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After winning office with pledges of fiscal restraint, Omaha Mayor Jean Stothert is proposing a city budget that doesn't touch property tax rates — but deals with the climbing cost of basic city operations.
The mayor's $340.5 million general fund budget — which covers day-to-day operations — would be almost $19 million bigger than this year's, partly to pay for more expensive health care and higher wages.
Hits to property and sales tax revenue complicated the budget task, which had to be done two months after Stothert's election. To balance next year's budget, the mayor will rely on projected increases in restaurant tax revenue and a surplus from 2012.
Although Stothert campaigned on goals of cutting property taxes and repealing the restaurant tax, the new mayor said such large-scale changes must wait. Her goals haven't changed, she said, but finding a way to replace the $27.7 million in estimated restaurant tax revenue was too big a task for just a short time in office.
Stothert said her new priority would be to reduce the city's bulky health care expenses.
“In a five-week period, I think that's quite a bit to tackle, to come out with a no-tax-increase budget,” she told The World-Herald. “So my goal with this budget was no tax increase. My goal in the next three years with other budgets will be to try to achieve what I had promised, and that is a tax reduction.”
Stothert's overall 2014 budget would total just under $793 million, a drop of $193,000, or less than one-tenth of 1 percent, from this year's.
The general fund budget covers day-to-day operations. The overall budget includes that fund plus major capital expenses such as the sewer system overhaul and the city's debt payments.
Despite fears that spending cuts would be coming from the Mayor's Office, Stothert found money to implement some of her priorities and to avoid cuts to library hours and branches. While the Omaha Fire Union threatens a lawsuit over planned staffing cuts, the Fire Department is set to receive an $8.2 million hike in funding.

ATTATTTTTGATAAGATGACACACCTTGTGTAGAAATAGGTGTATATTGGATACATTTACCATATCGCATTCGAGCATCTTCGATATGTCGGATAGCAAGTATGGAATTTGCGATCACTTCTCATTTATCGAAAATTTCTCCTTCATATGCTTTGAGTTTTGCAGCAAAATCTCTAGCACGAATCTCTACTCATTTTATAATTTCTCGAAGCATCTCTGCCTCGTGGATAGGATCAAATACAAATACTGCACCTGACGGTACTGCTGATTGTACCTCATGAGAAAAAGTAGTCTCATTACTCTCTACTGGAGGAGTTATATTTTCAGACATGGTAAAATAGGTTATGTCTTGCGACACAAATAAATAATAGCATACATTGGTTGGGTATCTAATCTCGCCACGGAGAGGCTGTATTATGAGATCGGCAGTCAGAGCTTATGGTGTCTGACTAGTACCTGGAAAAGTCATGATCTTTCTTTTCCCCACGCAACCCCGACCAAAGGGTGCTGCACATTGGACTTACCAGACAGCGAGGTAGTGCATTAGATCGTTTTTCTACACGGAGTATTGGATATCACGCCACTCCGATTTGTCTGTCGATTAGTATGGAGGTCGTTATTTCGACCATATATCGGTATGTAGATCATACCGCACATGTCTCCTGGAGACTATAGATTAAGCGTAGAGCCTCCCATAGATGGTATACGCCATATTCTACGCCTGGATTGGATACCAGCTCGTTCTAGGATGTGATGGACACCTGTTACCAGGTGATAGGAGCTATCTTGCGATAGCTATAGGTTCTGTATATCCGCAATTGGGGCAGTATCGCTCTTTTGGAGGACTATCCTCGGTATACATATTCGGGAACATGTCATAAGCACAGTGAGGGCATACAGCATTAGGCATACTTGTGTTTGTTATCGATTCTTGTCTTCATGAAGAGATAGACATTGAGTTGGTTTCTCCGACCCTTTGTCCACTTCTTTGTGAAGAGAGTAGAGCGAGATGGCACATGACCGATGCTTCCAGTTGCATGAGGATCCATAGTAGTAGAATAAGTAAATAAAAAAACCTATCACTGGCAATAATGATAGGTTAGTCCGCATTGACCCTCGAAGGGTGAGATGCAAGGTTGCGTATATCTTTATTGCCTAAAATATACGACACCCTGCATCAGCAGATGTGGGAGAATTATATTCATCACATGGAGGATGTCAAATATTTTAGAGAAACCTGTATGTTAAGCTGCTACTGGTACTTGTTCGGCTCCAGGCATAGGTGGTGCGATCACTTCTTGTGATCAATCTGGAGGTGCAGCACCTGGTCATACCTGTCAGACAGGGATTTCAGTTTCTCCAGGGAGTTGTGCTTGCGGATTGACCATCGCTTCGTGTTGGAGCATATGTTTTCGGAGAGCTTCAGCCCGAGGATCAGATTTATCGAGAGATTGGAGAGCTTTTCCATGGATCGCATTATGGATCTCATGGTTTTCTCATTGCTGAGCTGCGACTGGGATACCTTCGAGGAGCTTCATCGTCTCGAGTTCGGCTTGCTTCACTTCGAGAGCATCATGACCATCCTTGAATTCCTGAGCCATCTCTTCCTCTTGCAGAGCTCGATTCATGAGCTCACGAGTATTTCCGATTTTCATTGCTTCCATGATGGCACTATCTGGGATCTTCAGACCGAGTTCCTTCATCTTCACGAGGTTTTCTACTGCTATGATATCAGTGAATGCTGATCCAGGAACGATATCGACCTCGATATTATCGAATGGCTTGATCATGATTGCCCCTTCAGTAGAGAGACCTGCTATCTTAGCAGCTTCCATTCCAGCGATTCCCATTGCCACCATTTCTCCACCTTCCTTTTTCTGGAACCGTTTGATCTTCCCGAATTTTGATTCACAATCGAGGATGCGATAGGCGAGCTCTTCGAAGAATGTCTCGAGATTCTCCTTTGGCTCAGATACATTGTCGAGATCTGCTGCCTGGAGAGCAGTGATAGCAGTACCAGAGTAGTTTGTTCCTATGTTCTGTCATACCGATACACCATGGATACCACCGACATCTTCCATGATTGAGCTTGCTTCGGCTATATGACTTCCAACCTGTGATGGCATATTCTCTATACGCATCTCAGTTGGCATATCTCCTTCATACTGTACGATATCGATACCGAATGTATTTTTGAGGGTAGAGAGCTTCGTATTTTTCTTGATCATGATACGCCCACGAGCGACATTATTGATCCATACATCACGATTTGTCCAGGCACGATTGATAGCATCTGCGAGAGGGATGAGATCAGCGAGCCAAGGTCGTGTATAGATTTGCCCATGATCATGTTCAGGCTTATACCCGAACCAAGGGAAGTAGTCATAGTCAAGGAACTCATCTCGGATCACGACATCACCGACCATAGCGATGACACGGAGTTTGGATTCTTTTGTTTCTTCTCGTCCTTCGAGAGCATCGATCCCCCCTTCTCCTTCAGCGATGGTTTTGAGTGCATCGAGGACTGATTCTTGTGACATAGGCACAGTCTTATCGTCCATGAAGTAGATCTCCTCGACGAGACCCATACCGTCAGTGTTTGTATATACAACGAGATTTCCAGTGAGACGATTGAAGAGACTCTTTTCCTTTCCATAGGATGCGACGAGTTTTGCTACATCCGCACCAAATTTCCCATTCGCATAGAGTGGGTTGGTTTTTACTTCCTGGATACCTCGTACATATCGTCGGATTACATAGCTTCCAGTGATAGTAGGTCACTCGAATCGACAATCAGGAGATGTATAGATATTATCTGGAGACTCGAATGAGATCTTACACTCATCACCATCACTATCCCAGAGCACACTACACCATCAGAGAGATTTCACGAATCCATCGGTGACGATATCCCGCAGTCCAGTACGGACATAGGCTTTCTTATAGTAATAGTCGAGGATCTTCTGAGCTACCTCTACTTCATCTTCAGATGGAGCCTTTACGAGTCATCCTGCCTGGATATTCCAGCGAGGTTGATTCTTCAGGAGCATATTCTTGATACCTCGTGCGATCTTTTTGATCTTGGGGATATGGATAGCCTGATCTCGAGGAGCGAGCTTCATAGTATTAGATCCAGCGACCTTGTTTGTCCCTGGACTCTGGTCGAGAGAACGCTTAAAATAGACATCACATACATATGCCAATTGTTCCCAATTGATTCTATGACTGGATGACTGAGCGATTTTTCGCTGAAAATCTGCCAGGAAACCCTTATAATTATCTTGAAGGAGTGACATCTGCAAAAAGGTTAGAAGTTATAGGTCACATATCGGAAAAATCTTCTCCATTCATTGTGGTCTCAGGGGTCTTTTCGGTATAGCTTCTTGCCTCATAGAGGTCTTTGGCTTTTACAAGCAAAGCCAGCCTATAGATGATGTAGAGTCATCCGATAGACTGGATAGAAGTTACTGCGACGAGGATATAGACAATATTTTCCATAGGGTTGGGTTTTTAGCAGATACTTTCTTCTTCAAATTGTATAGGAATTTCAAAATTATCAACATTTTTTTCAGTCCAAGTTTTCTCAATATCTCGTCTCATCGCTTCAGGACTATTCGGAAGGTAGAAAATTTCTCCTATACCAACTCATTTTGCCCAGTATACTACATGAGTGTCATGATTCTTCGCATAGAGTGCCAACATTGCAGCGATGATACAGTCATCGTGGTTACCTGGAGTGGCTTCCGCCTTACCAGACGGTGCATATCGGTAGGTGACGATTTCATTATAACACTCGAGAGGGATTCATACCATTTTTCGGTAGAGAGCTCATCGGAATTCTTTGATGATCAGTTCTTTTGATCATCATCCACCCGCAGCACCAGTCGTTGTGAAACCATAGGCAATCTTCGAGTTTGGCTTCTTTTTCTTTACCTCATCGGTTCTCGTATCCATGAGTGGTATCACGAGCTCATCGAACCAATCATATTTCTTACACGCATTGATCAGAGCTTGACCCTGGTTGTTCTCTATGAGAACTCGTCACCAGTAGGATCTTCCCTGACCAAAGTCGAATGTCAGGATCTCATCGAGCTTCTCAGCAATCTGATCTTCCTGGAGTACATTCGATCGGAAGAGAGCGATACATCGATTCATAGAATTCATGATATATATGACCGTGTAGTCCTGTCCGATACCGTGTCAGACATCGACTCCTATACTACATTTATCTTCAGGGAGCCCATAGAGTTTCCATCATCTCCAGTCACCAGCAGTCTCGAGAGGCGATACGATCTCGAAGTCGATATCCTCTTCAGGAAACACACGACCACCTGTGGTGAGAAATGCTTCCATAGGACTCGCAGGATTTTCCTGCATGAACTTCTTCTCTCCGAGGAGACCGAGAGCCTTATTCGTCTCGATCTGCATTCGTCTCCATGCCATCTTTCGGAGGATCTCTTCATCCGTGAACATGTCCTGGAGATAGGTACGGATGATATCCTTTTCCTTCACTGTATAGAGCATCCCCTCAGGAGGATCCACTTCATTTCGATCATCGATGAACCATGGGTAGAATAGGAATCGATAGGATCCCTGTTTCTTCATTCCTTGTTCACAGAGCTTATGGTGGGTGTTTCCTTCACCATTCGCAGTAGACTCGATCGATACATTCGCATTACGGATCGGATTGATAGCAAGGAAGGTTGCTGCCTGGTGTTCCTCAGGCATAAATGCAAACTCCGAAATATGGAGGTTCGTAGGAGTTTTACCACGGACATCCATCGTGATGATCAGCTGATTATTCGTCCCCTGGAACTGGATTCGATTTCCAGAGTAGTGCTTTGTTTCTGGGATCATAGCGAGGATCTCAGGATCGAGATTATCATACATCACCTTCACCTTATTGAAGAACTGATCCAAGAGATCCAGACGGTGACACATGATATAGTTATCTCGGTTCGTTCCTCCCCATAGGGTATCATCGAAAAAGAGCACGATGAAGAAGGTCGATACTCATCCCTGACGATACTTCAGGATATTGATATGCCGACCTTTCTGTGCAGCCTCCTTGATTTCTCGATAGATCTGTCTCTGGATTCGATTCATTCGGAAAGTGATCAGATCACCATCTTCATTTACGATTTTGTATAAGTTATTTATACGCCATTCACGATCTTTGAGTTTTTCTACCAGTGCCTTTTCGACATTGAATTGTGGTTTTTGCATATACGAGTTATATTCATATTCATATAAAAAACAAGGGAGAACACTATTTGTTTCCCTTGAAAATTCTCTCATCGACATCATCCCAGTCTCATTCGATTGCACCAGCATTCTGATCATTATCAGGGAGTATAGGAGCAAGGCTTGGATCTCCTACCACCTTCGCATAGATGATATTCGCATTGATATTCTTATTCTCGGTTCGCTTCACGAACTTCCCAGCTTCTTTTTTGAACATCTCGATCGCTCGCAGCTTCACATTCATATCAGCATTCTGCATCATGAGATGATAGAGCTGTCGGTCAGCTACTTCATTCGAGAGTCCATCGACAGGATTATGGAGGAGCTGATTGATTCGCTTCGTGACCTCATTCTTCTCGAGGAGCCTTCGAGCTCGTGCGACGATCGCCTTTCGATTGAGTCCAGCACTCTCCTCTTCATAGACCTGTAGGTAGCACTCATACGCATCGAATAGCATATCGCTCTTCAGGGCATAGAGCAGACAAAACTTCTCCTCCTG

Stothert is proposing funds for new police radios and cruisers, money for a police recruit class, and more money to demolish condemned properties and resurface streets.
Stothert said her general fund budget resolves a $20 million gap between her initial spending targets and department requests.
The Planning, Parks and Finance Departments would get more funding. The Mayor's Office, Human Resources and Law Departments would get less.
Stothert said the proposed general fund increase of $18.8 million looks bigger than it actually is. It amounts to 5.8 percent but actual spending will really be about 3.3 percent higher than 2013, she said.
The Mayor's Office said it changed the accounting process for $4.3 million in funding related to the Elkhorn Fire District and has $3.7 million from a new tobacco tax helping to fund a planned cancer research center.
Next year's budget requires support from a revenue source the mayor said she'd like to eliminate: the restaurant tax.
The city estimates restaurant tax revenue will increase from $25.6 million this year. Stothert and finance officials say that projected 8 percent increase helps offset stagnant sales and property tax revenue.
Property tax revenue, the city's largest source of revenue, will fall slightly because of decreases in property valuations. Sales tax revenues are increasing after the recession, but finance officials expect to turn more of that revenue over to the state for business incentives.
The budget also continues to pay the growing costs of a $2 billion sewer overhaul. In 2014, the city will issue about $150 million in bonds for the huge project, said Al Herink, the city's interim finance director.
In the near future, Stothert said, the city must slim down its health care costs.
Health care expenses next year are projected to consume roughly $47.6 million of the general fund — an increase of 7.3 percent, finance officials said. The city provides health insurance to about 5,600 employees and retirees.
To cut costs, Stothert said, she'll push the police and fire unions to adopt a single health care plan to be shared by all city employees. That will be her top priority when the city re-opens fire and police contract negotiations, she said.
“That has to be done with negotiations,” she said. “But I think the unions need to realize, when they look at these rising health care costs, that they're going to have to give.
“That's a big way to reduce spending, and we must do it.”
Stothert said she would scrutinize city departments and spending as she settles into office.
“You got to consider, I've been at this five weeks,” she said. “This (budget) will have my fingerprints on it, but the next true budget that will be all my budget will be the 2015 budget.”